Chhattisgarh Chief Minister Raman Singh has said development is the weapon being used against Naxalites, with the government providing villagers in the rebel-hit remote forests of Bastar with roads and electricity. The chief minister also said constructing roads in the Bastar region of Chhattisgarh was the “toughest battle in the world”.
“The biggest pain of the Naxalites is why we (the government) are building roads and electrifying the region,” he told reporters here on Monday. The outlawed rebels did not have faith in democracy and protested against every election, as well as development and the construction of roads in the region, Singh said. “The ‘ladai’ (battle) is about electrification and road construction as we build more roads worth Rs 800 crore in the region,” he said.
The chief minister said the government’s challenge was to build roads for the villagers as well protect those constructing them. “We have dual challenges in the region – construction of roads and providing security to those constructing the roads,” Singh said, adding by doing so it had developed villages.
Singh described as “routine” the Naxalite diktat to locals not to take part in Prime Minister Narendra Modi’s programme in Bijapur district’s Jangala last week. “It is a routine thing. More than 40,000 people took part in the programme. This war (with the Naxals) is going on and I daily participate in various programmes even though I get threats from the ultras,” he said.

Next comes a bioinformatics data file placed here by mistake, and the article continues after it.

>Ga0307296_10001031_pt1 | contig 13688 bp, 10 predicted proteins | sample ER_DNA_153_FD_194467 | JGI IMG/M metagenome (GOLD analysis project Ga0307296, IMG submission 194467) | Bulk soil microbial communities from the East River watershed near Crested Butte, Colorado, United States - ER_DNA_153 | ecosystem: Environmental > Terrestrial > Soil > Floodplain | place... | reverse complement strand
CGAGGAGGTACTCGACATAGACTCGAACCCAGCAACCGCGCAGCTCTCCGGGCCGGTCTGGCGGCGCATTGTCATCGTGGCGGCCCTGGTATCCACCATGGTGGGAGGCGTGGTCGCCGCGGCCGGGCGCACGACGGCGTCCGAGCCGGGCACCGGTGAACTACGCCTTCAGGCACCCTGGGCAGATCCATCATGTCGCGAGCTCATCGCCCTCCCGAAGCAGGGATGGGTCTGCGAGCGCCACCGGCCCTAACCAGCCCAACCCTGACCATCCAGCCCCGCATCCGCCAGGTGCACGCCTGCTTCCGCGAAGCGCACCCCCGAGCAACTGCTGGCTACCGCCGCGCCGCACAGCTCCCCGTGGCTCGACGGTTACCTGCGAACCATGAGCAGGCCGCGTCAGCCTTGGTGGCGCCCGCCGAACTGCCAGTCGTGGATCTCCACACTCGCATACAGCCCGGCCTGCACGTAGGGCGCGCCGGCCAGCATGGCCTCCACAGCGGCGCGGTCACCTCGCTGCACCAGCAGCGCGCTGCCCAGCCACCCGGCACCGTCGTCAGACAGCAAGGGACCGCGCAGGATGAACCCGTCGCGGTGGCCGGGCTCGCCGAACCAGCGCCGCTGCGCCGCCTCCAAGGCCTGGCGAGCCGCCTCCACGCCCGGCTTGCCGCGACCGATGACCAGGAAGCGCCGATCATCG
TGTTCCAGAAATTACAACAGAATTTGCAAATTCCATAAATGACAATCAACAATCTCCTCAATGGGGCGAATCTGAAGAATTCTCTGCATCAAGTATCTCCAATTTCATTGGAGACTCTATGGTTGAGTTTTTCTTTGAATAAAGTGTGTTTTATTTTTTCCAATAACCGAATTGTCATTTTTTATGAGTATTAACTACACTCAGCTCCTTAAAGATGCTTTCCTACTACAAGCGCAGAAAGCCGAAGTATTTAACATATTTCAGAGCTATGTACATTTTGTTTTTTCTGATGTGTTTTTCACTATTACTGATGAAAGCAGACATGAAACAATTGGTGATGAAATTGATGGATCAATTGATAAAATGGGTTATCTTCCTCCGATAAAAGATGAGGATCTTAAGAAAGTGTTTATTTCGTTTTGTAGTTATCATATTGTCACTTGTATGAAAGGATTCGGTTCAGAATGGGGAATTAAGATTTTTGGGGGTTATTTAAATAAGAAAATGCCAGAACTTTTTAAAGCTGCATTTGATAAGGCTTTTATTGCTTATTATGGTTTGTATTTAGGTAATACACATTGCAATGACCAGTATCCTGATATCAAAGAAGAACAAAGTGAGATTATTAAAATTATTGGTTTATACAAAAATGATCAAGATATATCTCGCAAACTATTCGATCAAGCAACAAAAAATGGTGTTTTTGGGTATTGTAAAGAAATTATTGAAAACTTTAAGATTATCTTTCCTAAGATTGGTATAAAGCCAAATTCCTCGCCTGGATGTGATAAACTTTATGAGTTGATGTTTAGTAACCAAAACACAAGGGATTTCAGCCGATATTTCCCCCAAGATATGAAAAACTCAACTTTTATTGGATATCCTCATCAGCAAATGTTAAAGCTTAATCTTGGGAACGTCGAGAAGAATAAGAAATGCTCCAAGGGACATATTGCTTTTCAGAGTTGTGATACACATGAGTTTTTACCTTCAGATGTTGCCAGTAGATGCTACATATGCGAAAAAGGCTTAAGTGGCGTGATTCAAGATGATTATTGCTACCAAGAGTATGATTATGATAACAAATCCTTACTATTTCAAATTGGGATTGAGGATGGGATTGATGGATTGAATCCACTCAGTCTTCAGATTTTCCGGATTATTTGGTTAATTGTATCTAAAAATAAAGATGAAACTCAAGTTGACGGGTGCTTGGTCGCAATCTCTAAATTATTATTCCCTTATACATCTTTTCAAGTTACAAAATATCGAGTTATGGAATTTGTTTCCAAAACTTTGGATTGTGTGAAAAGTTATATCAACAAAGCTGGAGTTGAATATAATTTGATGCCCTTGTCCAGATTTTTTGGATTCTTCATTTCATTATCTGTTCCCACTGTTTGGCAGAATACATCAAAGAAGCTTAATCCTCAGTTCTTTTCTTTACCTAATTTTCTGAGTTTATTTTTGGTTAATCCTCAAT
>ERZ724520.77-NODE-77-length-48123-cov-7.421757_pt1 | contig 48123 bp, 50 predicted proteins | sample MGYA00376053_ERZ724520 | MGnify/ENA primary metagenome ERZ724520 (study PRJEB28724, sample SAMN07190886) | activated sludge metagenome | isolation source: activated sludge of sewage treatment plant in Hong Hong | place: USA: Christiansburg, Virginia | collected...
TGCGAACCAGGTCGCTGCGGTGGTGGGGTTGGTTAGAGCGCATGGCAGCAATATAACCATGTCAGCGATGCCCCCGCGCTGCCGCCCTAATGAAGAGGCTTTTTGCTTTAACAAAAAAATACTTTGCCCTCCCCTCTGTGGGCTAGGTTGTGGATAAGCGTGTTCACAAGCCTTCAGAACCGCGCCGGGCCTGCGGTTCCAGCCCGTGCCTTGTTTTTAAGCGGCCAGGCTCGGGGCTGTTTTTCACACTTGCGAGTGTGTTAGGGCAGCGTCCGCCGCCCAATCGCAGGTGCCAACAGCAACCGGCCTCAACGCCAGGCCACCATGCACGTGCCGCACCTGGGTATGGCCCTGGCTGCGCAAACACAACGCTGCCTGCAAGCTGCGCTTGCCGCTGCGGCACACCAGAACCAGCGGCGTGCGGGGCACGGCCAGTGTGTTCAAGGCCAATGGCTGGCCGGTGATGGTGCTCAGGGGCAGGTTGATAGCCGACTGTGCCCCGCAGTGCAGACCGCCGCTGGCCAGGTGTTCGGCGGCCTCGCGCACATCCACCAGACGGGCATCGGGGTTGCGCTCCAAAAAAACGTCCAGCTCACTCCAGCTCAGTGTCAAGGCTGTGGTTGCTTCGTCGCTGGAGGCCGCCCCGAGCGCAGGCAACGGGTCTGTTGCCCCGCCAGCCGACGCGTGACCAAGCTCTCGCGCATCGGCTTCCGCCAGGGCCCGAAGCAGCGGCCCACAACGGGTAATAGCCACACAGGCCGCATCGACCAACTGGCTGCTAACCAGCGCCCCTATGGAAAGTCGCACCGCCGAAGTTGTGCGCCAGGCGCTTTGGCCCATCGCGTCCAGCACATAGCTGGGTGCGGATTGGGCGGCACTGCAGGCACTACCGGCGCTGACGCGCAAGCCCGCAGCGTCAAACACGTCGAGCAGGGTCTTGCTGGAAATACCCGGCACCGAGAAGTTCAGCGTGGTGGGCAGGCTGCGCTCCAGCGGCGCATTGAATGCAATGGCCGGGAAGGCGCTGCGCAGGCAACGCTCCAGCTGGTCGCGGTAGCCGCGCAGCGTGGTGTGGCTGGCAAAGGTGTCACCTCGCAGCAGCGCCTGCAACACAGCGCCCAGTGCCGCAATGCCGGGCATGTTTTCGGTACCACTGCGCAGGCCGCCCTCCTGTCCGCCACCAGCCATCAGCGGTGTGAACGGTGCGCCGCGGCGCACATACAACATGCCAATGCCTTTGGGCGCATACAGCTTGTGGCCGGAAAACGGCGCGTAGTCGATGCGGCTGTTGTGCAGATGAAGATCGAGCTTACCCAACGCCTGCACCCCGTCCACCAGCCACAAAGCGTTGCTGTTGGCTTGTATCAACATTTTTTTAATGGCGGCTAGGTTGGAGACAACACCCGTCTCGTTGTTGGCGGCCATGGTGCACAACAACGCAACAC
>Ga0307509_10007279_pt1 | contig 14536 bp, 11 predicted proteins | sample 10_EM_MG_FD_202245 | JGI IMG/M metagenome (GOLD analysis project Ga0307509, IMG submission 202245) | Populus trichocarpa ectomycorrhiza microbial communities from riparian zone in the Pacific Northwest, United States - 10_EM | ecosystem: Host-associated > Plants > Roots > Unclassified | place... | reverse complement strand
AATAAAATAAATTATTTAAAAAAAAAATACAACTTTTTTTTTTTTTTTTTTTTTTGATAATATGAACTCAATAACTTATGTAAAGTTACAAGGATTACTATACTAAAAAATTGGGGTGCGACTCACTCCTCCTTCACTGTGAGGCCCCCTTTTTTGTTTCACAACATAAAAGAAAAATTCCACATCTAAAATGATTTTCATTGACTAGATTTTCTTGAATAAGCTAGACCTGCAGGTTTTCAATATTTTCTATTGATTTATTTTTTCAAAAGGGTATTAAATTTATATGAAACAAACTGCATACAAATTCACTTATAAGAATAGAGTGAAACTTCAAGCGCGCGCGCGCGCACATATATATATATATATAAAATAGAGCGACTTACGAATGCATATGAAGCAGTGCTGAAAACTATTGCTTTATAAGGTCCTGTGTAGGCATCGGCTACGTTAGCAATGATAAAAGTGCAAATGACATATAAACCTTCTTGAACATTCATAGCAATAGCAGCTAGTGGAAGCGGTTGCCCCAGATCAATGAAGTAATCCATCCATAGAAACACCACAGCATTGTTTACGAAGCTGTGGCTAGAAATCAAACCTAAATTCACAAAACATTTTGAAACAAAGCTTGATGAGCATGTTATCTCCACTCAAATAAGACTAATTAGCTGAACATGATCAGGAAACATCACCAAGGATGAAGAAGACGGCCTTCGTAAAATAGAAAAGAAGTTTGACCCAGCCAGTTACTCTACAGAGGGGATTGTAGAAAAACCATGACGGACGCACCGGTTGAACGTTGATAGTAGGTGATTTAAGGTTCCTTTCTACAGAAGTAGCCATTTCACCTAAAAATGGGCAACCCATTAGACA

To a query on how much of the troubled region in the state was under the control of the outlaws, he said the Naxalites believed they controlled over 20 per cent of Bijapur and Sukma districts. “But now anyone can travel in Dantewada even on scooters,” he said, adding that with the construction of roads till Bhopalpatnam, he occasionally took motorcycle rides in areas which were earlier inaccessible. “Roads and electricity build confidence among the people,” he said.
Endorsing Prime Minister Modi’s comment that Naxal leaders are outsiders who stay safe and let the locals die, Singh said the leadership had a four-layer security cover with women and children on the outside periphery to prevent security forces from firing at them.
“The Naxalites in Bastar also take the benefit of inter-state borders. They conduct an attack in Chhattisgarh and then flee to neighbouring Andhra Pradesh or Odisha and vice versa. It is a huge area – 40,000 sq km area – which is larger than Kerala,” he said.